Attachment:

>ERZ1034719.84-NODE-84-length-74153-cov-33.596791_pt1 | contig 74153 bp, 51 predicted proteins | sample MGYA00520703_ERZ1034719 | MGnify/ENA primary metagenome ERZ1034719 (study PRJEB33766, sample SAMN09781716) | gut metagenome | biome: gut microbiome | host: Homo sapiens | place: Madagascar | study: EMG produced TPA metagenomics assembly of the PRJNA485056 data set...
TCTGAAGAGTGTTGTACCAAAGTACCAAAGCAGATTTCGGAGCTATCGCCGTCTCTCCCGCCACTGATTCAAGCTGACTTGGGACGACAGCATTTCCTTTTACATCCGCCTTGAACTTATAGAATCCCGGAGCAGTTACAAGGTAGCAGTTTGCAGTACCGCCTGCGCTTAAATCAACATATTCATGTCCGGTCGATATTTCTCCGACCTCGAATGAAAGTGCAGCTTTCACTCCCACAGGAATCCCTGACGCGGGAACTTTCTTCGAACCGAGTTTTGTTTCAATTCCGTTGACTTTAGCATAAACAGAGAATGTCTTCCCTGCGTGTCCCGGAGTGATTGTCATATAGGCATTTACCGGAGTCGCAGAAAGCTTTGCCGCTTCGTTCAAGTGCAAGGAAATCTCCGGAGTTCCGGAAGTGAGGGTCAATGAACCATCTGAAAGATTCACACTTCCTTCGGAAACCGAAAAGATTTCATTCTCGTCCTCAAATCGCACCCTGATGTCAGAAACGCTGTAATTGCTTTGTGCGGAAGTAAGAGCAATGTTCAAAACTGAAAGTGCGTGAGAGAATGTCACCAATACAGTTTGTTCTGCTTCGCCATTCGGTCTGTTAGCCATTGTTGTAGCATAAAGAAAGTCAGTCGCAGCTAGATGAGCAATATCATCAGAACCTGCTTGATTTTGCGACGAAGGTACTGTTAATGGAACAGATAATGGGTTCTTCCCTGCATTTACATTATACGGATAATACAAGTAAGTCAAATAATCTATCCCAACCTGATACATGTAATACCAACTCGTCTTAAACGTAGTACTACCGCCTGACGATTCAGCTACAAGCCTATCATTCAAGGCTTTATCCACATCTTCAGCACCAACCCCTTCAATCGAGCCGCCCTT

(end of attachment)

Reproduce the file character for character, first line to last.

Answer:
>ERZ1034719.84-NODE-84-length-74153-cov-33.596791_pt1 | contig 74153 bp, 51 predicted proteins | sample MGYA00520703_ERZ1034719 | MGnify/ENA primary metagenome ERZ1034719 (study PRJEB33766, sample SAMN09781716) | gut metagenome | biome: gut microbiome | host: Homo sapiens | place: Madagascar | study: EMG produced TPA metagenomics assembly of the PRJNA485056 data set...
TCTGAAGAGTGTTGTACCAAAGTACCAAAGCAGATTTCGGAGCTATCGCCGTCTCTCCCGCCACTGATTCAAGCTGACTTGGGACGACAGCATTTCCTTTTACATCCGCCTTGAACTTATAGAATCCCGGAGCAGTTACAAGGTAGCAGTTTGCAGTACCGCCTGCGCTTAAATCAACATATTCATGTCCGGTCGATATTTCTCCGACCTCGAATGAAAGTGCAGCTTTCACTCCCACAGGAATCCCTGACGCGGGAACTTTCTTCGAACCGAGTTTTGTTTCAATTCCGTTGACTTTAGCATAAACAGAGAATGTCTTCCCTGCGTGTCCCGGAGTGATTGTCATATAGGCATTTACCGGAGTCGCAGAAAGCTTTGCCGCTTCGTTCAAGTGCAAGGAAATCTCCGGAGTTCCGGAAGTGAGGGTCAATGAACCATCTGAAAGATTCACACTTCCTTCGGAAACCGAAAAGATTTCATTCTCGTCCTCAAATCGCACCCTGATGTCAGAAACGCTGTAATTGCTTTGTGCGGAAGTAAGAGCAATGTTCAAAACTGAAAGTGCGTGAGAGAATGTCACCAATACAGTTTGTTCTGCTTCGCCATTCGGTCTGTTAGCCATTGTTGTAGCATAAAGAAAGTCAGTCGCAGCTAGATGAGCAATATCATCAGAACCTGCTTGATTTTGCGACGAAGGTACTGTTAATGGAACAGATAATGGGTTCTTCCCTGCATTTACATTATACGGATAATACAAGTAAGTCAAATAATCTATCCCAACCTGATACATGTAATACCAACTCGTCTTAAACGTAGTACTACCGCCTGACGATTCAGCTACAAGCCTATCATTCAAGGCTTTATCCACATCTTCAGCACCAACCCCTTCAATCGAGCCGCCCTT